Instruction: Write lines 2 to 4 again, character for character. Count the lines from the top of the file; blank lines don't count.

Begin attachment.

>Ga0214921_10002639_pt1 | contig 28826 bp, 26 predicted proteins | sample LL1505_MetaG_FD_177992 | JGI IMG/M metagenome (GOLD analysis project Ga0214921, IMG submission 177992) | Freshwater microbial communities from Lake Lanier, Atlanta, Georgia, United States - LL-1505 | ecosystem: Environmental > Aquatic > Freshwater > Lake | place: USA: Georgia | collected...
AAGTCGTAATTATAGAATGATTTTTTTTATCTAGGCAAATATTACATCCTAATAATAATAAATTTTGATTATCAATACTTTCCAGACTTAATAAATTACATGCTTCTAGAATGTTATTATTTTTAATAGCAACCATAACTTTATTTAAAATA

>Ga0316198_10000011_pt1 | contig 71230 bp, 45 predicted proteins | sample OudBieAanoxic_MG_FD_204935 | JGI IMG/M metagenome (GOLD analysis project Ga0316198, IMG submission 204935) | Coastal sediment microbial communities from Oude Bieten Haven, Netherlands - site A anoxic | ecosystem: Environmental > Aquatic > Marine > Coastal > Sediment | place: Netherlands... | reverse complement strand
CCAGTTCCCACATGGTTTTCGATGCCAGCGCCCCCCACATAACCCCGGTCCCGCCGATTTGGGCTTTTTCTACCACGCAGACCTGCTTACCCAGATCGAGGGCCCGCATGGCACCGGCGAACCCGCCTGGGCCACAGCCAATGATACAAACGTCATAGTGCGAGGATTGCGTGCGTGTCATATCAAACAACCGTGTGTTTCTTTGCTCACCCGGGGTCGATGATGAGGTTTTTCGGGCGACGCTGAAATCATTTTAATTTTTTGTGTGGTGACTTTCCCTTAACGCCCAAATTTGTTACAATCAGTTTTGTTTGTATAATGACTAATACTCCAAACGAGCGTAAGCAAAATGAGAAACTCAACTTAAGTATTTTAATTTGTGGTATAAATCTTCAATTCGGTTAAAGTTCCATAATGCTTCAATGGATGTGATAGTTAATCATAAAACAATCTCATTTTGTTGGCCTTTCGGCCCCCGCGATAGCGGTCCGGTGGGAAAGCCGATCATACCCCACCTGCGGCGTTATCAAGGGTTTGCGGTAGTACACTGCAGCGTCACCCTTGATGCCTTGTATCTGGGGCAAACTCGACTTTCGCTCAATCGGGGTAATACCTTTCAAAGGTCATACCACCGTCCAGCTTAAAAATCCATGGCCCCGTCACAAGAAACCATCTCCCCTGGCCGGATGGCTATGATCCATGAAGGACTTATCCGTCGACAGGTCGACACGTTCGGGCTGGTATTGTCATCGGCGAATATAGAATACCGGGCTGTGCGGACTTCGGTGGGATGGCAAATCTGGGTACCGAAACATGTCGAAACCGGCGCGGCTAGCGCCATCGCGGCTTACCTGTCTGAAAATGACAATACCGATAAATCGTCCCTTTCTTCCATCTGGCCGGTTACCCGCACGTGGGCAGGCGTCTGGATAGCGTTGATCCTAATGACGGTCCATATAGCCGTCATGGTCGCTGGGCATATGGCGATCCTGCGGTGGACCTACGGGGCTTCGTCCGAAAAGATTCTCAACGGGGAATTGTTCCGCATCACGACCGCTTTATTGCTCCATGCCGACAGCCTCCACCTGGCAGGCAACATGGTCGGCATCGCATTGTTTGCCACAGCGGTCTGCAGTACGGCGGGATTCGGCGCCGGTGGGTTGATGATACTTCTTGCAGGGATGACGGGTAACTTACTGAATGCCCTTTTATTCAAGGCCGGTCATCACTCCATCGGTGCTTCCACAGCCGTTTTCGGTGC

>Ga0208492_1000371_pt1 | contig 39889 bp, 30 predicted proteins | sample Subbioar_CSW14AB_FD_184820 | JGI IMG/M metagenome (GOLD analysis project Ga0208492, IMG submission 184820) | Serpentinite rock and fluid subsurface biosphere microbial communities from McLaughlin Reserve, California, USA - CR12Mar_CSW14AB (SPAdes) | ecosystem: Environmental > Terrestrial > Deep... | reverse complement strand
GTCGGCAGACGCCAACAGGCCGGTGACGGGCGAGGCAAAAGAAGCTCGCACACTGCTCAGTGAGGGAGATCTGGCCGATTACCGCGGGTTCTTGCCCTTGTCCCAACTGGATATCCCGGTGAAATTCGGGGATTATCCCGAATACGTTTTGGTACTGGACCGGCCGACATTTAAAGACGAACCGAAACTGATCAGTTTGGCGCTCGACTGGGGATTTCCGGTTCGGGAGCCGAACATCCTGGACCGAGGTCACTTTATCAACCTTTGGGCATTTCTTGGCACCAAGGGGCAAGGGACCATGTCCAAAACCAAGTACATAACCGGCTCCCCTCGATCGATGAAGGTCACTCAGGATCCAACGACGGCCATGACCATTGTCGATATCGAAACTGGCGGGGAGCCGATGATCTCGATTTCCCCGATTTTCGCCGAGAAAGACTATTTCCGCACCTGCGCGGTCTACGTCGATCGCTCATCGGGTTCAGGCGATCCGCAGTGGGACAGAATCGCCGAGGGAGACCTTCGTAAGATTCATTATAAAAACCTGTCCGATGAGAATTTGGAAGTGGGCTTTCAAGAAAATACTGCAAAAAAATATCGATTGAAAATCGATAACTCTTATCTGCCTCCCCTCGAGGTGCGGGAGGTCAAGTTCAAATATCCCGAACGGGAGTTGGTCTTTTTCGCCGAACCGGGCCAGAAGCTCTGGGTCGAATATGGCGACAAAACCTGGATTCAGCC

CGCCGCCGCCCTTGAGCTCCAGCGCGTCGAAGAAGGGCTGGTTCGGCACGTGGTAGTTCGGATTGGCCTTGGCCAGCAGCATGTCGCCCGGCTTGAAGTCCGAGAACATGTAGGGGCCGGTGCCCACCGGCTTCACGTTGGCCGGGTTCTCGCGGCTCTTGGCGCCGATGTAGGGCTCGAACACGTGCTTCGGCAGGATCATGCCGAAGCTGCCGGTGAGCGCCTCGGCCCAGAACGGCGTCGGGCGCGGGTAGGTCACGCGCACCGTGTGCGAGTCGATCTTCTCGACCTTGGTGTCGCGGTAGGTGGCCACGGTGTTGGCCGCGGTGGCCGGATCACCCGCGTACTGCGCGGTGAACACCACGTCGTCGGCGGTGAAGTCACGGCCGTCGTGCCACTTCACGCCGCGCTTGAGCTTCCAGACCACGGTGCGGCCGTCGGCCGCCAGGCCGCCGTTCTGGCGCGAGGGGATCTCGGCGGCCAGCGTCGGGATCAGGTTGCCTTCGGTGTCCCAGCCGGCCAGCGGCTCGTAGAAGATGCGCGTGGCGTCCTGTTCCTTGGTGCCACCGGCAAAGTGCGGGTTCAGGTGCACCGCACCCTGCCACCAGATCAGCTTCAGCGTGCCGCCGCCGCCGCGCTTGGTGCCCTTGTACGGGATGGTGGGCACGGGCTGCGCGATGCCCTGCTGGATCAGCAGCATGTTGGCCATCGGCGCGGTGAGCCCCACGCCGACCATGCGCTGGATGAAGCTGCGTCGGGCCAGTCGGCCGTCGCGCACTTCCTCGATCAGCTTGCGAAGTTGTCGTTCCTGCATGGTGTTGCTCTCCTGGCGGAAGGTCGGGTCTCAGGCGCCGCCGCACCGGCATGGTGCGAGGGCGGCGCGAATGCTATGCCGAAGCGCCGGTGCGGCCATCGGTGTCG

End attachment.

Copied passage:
AAGTCGTAATTATAGAATGATTTTTTTTATCTAGGCAAATATTACATCCTAATAATAATAAATTTTGATTATCAATACTTTCCAGACTTAATAAATTACATGCTTCTAGAATGTTATTATTTTTAATAGCAACCATAACTTTATTTAAAATA

>Ga0316198_10000011_pt1 | contig 71230 bp, 45 predicted proteins | sample OudBieAanoxic_MG_FD_204935 | JGI IMG/M metagenome (GOLD analysis project Ga0316198, IMG submission 204935) | Coastal sediment microbial communities from Oude Bieten Haven, Netherlands - site A anoxic | ecosystem: Environmental > Aquatic > Marine > Coastal > Sediment | place: Netherlands... | reverse complement strand
CCAGTTCCCACATGGTTTTCGATGCCAGCGCCCCCCACATAACCCCGGTCCCGCCGATTTGGGCTTTTTCTACCACGCAGACCTGCTTACCCAGATCGAGGGCCCGCATGGCACCGGCGAACCCGCCTGGGCCACAGCCAATGATACAAACGTCATAGTGCGAGGATTGCGTGCGTGTCATATCAAACAACCGTGTGTTTCTTTGCTCACCCGGGGTCGATGATGAGGTTTTTCGGGCGACGCTGAAATCATTTTAATTTTTTGTGTGGTGACTTTCCCTTAACGCCCAAATTTGTTACAATCAGTTTTGTTTGTATAATGACTAATACTCCAAACGAGCGTAAGCAAAATGAGAAACTCAACTTAAGTATTTTAATTTGTGGTATAAATCTTCAATTCGGTTAAAGTTCCATAATGCTTCAATGGATGTGATAGTTAATCATAAAACAATCTCATTTTGTTGGCCTTTCGGCCCCCGCGATAGCGGTCCGGTGGGAAAGCCGATCATACCCCACCTGCGGCGTTATCAAGGGTTTGCGGTAGTACACTGCAGCGTCACCCTTGATGCCTTGTATCTGGGGCAAACTCGACTTTCGCTCAATCGGGGTAATACCTTTCAAAGGTCATACCACCGTCCAGCTTAAAAATCCATGGCCCCGTCACAAGAAACCATCTCCCCTGGCCGGATGGCTATGATCCATGAAGGACTTATCCGTCGACAGGTCGACACGTTCGGGCTGGTATTGTCATCGGCGAATATAGAATACCGGGCTGTGCGGACTTCGGTGGGATGGCAAATCTGGGTACCGAAACATGTCGAAACCGGCGCGGCTAGCGCCATCGCGGCTTACCTGTCTGAAAATGACAATACCGATAAATCGTCCCTTTCTTCCATCTGGCCGGTTACCCGCACGTGGGCAGGCGTCTGGATAGCGTTGATCCTAATGACGGTCCATATAGCCGTCATGGTCGCTGGGCATATGGCGATCCTGCGGTGGACCTACGGGGCTTCGTCCGAAAAGATTCTCAACGGGGAATTGTTCCGCATCACGACCGCTTTATTGCTCCATGCCGACAGCCTCCACCTGGCAGGCAACATGGTCGGCATCGCATTGTTTGCCACAGCGGTCTGCAGTACGGCGGGATTCGGCGCCGGTGGGTTGATGATACTTCTTGCAGGGATGACGGGTAACTTACTGAATGCCCTTTTATTCAAGGCCGGTCATCACTCCATCGGTGCTTCCACAGCCGTTTTCGGTGC